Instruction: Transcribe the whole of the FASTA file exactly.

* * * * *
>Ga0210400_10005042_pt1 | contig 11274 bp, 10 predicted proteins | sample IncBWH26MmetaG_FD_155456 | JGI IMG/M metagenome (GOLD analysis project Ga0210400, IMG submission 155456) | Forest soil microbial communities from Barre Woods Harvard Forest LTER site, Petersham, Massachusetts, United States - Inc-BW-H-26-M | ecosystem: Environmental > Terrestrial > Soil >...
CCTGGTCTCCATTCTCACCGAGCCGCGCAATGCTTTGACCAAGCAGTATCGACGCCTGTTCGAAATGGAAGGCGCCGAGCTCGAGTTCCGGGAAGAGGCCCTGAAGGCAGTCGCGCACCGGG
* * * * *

>Ga0210400_10005042_pt1 | contig 11274 bp, 10 predicted proteins | sample IncBWH26MmetaG_FD_155456 | JGI IMG/M metagenome (GOLD analysis project Ga0210400, IMG submission 155456) | Forest soil microbial communities from Barre Woods Harvard Forest LTER site, Petersham, Massachusetts, United States - Inc-BW-H-26-M | ecosystem: Environmental > Terrestrial > Soil >...
CCTGGTCTCCATTCTCACCGAGCCGCGCAATGCTTTGACCAAGCAGTATCGACGCCTGTTCGAAATGGAAGGCGCCGAGCTCGAGTTCCGGGAAGAGGCCCTGAAGGCAGTCGCGCACCGGG